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Tuesday, May 05, 2009

Matthew Yglesias vs Richard Posner

“At no stage need irrationality be posited to explain what happened,” -- Posner

Yglesias comments

I’ll just note as a starting point that the whole idea that one might “posit” irrationality is a powerful glimpse at the tight grasp neoclassical economics has over the public discourse. Many economic models work by positing rationality in a world that appears to be full of irrational behavior. But the models now have such a hold on our thinking, that people who suggest that sometimes things are exactly as they seem—full of irrationality—are positing something.

Beyond that, though, it’s important to make the point that for the market to exhibit irrational behavior doesn’t require individuals to be hugely loopy or anything.

Amen I comment. And more at length I go on.

I think Posner is totally full of it. He claims, in effect, that he can write a model in which everyone is rational and which fits the data. Notably this has not been done. Rather with absolute freedom to make whatever absurd assumptions are required it is possible to reconcile any set of 3 stylized facts with rationality. The models are plainly inconsistent with reality (no one denies this).

I would like to ask the judge a simple question. How could it ever be necessary to posit irrationality if it isn't already necessary ? I have not heard an answer to this question yet.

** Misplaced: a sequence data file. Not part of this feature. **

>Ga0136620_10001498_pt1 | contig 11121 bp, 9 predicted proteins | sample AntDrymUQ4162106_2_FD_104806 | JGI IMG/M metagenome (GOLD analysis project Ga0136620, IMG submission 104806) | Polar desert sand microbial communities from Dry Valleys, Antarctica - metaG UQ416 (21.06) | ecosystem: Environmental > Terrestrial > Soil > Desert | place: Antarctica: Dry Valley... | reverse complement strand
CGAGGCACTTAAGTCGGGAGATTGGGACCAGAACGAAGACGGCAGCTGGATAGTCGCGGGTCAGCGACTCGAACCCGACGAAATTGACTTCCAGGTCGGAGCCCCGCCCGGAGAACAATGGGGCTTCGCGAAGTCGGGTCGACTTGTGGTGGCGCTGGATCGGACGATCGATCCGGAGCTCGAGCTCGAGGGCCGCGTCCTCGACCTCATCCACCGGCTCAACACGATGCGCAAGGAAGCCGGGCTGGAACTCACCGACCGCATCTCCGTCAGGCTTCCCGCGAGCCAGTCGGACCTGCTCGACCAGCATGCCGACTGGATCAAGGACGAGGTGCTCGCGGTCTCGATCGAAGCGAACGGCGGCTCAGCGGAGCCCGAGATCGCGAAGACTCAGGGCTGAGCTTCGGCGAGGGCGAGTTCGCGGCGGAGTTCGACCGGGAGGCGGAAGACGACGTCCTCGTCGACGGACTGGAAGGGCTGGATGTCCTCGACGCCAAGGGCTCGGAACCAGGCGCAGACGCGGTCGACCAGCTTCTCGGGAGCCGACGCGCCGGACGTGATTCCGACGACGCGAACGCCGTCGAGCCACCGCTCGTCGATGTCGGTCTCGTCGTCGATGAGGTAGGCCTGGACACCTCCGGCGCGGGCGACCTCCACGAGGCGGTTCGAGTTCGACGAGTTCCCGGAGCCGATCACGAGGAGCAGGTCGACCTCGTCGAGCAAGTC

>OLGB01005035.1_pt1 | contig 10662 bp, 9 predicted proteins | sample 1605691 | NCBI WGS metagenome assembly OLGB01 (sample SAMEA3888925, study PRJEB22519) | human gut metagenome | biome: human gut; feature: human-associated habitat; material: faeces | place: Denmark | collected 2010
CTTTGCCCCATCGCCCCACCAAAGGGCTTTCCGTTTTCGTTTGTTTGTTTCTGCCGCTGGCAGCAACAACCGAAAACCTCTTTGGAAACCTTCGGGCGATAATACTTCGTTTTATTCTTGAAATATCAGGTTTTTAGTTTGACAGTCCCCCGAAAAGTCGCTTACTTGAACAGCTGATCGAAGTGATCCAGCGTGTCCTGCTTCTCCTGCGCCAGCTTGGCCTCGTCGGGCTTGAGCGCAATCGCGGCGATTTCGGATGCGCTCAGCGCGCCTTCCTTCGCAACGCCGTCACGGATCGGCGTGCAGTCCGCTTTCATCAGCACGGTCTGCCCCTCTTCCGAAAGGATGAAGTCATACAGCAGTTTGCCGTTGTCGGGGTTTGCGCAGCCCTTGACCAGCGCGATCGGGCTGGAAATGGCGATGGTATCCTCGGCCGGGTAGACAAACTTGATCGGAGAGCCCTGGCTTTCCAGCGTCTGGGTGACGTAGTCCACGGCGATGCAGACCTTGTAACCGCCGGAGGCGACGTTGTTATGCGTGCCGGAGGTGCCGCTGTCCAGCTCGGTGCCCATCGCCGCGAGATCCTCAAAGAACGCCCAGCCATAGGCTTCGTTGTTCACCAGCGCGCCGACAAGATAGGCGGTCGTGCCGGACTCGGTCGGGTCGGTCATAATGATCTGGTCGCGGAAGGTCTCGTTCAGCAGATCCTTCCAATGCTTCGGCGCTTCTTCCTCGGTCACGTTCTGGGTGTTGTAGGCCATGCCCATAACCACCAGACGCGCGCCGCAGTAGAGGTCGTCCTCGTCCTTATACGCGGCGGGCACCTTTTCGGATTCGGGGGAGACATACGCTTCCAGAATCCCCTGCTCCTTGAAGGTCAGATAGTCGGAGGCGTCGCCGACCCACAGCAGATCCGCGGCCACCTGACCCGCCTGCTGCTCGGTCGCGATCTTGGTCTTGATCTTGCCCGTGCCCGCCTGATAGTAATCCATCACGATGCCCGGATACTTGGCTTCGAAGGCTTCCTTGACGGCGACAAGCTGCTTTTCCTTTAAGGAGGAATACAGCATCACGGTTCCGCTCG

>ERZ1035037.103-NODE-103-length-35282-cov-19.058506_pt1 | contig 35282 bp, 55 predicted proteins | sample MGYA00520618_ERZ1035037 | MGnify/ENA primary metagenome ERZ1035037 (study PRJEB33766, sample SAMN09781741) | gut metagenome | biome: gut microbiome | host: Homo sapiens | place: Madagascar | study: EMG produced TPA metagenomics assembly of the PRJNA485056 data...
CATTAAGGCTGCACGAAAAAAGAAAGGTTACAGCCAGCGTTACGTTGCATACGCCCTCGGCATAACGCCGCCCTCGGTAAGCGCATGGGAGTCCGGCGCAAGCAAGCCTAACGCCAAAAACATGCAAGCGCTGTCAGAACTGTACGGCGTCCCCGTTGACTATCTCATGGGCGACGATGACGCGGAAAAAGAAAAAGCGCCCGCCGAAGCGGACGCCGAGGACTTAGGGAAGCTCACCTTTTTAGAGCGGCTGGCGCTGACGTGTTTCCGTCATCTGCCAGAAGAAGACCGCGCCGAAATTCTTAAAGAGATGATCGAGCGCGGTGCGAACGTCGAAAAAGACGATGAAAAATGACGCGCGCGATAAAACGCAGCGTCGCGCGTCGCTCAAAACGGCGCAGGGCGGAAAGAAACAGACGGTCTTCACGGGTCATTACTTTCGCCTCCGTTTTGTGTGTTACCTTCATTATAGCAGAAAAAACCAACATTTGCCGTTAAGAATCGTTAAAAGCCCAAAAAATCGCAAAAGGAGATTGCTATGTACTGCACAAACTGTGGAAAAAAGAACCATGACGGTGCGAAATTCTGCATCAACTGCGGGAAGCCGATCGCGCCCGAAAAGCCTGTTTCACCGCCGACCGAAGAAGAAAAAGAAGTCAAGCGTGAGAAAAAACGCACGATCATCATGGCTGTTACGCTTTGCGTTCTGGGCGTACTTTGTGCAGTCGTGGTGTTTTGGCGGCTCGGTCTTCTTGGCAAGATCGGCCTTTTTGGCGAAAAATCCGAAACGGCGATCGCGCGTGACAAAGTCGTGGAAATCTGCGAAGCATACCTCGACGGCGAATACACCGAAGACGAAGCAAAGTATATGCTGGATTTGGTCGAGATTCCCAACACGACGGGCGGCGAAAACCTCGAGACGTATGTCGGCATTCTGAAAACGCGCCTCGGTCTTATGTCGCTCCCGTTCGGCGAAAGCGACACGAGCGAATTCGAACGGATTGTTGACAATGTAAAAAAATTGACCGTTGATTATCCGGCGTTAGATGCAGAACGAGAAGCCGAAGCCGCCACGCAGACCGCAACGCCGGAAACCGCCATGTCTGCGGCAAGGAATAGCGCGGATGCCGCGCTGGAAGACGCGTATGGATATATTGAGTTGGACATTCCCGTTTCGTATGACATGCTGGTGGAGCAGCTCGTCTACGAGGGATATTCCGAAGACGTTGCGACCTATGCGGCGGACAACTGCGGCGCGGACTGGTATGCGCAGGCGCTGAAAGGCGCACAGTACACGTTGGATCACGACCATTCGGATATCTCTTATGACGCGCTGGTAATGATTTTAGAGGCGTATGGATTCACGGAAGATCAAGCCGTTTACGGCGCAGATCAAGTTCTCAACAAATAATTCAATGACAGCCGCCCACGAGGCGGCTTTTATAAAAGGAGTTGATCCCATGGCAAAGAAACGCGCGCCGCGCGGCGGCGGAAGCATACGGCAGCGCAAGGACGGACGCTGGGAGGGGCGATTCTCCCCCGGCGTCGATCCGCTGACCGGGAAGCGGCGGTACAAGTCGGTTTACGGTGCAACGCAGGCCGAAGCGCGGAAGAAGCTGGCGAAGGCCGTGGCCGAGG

Posner, in particular, presents a few half baked arguments. Does he have a model of bank shareholders in which they rationally reward managers for short term accounting profits ? I think not. I don't believe that there is such a model.

I actually think you have a very key insight based on your command of the technical term "loopy." The point is that there is a long gap between behavior which is rational in the sense the term is used by economists and behavior which is "hugely loopy." It is not hugely loopy to believe in corporate balance sheets and profit and loss statements. It is not fully rational either. The problem is that when arguing that there is not need to posit irrationality, Posner argues that there is no need to posit huge loopiness. However, when Posner attempted to determine the implications of rationality he always used to assume the world was in Nash equilibrium.

He also assumed that there was no room for financial innovation (a requirement for the standard result that the market outcome is Pareto efficient is that financial markets are complete).

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